(WBIR) Professional diver and Olympic hopeful Tori Lamp Wood has been competing at the world-class level for over half her life.

As her 15-year career comes to an end, the Bearden High and University of Tennessee graduate is preparing for her last shot to become part of Team USA.

Her family is supporting her every step of the way.

The 25-year-old has traveled around the world, with a strong support team led by parents Diane and Danny. Both saw signs of her great athletic talents from the beginning.

 “At nine months, we had to put her bed on the floor because she kept climbing out of her crib,” Diane Lamp said.  “Even then she was doing her tumbling, you know.”

She excelled at gymnastics to become a Level 10 gymnast, the highest level in the United States Junior Olympic program. But a summer diving class at her parents’ alma mater on Rocky Top would change her path to greatness.

That’s where Tori caught the eye of her current diving coach, Dave Perrington, and made a bold statement for the then 10-year-old’s future.

Perrington believed if she gave up gymnastics and focused on diving she could be a world-class athlete.  

From there, the former gymnast worked to reach her potential and became the U.S. junior platform champion, a three-time All-American and a high school national champion. The achievements led her to follow her parents’ footsteps to the University of Tennessee.

Danny Lamp reflects on the moment in her freshman year when Tori wasted no time making a name for herself.

“She was the last diver on the last event. Had to score a 88 ½ in the meet. She blows a kiss to her teammates and walked up there and smoked the dive, and the place went nuts,” Lamp said.

After picking up a degree in Kinesiology, the two-time SEC diver of the year decided to commit full time to the sport she loves.

She also battled injuries along the way.

“At the Worlds, she landed on the side of her ear in warm-ups and we didn’t know,” Danny said. “She cleared the concussion test and drove in. Still finished 10th in that situation.”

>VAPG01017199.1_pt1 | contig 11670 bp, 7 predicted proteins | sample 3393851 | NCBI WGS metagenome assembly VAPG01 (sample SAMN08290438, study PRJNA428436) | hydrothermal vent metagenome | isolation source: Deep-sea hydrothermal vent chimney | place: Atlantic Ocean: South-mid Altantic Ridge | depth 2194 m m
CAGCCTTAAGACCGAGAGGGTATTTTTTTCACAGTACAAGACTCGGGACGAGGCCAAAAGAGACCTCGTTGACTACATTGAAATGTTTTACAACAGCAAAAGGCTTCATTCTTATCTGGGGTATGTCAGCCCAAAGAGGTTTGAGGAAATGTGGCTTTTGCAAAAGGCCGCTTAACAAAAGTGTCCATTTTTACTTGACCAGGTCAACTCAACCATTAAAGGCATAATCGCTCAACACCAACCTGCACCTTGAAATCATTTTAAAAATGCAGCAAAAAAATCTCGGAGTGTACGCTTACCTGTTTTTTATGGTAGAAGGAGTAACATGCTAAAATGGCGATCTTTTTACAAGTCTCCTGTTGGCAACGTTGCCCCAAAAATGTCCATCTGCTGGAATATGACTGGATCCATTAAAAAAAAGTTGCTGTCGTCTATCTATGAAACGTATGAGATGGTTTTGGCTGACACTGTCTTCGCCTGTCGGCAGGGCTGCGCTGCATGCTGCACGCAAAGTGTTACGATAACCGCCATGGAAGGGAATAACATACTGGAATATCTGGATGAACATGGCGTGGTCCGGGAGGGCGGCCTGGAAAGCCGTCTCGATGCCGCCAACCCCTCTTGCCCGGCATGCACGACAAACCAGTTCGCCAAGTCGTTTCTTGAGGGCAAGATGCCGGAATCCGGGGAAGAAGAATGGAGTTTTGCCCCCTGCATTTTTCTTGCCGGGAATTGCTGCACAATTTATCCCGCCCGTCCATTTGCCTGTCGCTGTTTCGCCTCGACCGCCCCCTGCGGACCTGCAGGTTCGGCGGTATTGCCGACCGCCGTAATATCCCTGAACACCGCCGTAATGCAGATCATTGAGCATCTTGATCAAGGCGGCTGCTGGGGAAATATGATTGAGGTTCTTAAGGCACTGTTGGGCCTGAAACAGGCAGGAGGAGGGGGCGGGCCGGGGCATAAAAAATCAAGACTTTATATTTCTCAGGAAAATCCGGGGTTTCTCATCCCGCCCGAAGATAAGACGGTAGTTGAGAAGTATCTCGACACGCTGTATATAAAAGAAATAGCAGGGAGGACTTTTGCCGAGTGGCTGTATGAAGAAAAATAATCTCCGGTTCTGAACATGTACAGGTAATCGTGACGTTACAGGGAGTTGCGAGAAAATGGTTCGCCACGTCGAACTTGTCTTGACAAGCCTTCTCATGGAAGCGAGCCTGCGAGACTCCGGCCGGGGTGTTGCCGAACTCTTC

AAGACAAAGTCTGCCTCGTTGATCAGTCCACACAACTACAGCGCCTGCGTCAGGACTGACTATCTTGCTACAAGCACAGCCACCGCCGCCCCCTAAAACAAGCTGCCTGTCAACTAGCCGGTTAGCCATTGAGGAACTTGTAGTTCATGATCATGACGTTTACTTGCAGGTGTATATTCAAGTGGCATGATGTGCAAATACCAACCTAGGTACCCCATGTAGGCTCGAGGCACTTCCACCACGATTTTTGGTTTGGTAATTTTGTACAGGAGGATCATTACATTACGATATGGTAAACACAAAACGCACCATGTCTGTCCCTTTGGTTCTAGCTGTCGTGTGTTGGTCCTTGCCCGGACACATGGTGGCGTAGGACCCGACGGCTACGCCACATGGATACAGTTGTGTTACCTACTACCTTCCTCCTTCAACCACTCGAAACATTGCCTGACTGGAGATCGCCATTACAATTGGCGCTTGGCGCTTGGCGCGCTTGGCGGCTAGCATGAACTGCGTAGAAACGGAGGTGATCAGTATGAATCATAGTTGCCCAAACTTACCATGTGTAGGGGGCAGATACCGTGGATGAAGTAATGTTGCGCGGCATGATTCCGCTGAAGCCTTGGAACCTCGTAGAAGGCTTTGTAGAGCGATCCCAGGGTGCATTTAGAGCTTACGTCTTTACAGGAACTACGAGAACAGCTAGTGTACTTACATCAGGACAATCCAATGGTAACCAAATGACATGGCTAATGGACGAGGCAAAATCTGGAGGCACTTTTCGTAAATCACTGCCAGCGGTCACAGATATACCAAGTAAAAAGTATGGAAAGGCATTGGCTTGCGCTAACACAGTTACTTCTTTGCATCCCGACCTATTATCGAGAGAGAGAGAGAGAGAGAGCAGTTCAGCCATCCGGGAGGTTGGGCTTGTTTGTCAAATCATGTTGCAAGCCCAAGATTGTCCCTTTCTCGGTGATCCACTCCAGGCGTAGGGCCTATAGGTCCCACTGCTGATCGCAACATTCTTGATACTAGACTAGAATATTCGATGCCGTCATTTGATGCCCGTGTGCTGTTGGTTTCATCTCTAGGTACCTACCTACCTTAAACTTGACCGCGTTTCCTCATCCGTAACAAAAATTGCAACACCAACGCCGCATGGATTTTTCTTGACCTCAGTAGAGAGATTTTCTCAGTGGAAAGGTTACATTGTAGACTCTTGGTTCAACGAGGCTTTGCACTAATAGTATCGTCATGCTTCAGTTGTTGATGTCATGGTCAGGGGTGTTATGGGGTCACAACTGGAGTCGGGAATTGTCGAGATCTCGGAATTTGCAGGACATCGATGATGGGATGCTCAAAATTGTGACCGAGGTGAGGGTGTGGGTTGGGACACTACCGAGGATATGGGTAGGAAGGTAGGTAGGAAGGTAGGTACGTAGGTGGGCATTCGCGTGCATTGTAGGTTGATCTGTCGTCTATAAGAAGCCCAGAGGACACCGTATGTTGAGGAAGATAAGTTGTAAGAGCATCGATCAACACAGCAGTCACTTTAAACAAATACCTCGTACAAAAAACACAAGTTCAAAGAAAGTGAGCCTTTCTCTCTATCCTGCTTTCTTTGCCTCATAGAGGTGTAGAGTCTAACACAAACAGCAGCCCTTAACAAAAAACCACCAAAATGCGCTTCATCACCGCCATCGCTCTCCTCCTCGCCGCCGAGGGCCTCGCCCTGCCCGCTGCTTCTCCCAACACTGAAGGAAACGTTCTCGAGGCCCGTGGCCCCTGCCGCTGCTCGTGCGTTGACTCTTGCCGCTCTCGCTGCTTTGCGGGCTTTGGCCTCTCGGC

The injuries have made it harder for Diane to watch Tori dive from a platform that is 10 meters, or 33 feet, high into the water below.

“I just don’t want her to get hurt. I enjoy watching her dive, but mostly on instant replay,” Danny said.

After finishing just three slots shy of an Olympic slot in 2012, the Road to Rio for Lamp-Wood has been even harder. She works two full-time coaching jobs, trains up to four hours a day, and dedicates at least 20 hours a week to her corporate sponsor -- all while juggling life as a newlywed. But her parents couldn’t be prouder of the athlete and the person she has become.

“She’s just a great athlete and great person and all Vol, Diane said.

“The parents come up and say what a great kid she is. How she helps the young divers, as she as a senior diver, always meant a lot,” Danny said.  “Everywhere we go I hear how much they appreciate our daughter.”

Now the hometown girl is ready for her opportunity at Olympic glory.

“I just want to give it one more chance. If I qualify it’ll be just a dream come true, if I don’t I had a great career,” Lamp-Wood said. “I just want to give my all and make sure I don’t have any regrets when I retire.”

“It’s very exciting what she’s done and where she’s going,” Danny said.  “But if she does make the Olympic team, I will break the internet. I will shut it down! Social networking will go off.”

Tori has been training in Wisconsin for the past two years as her husband, Lucas, completes his studies at Marquette University Law School. Next year, they plan to settle back in Knoxville to start their family.

But first, she has to complete her Road to the Rio Olympic games. Tune in to watch Tori in the women’s 10-meter platform finals at 8 p.m. Saturday, June 25 on WRCB.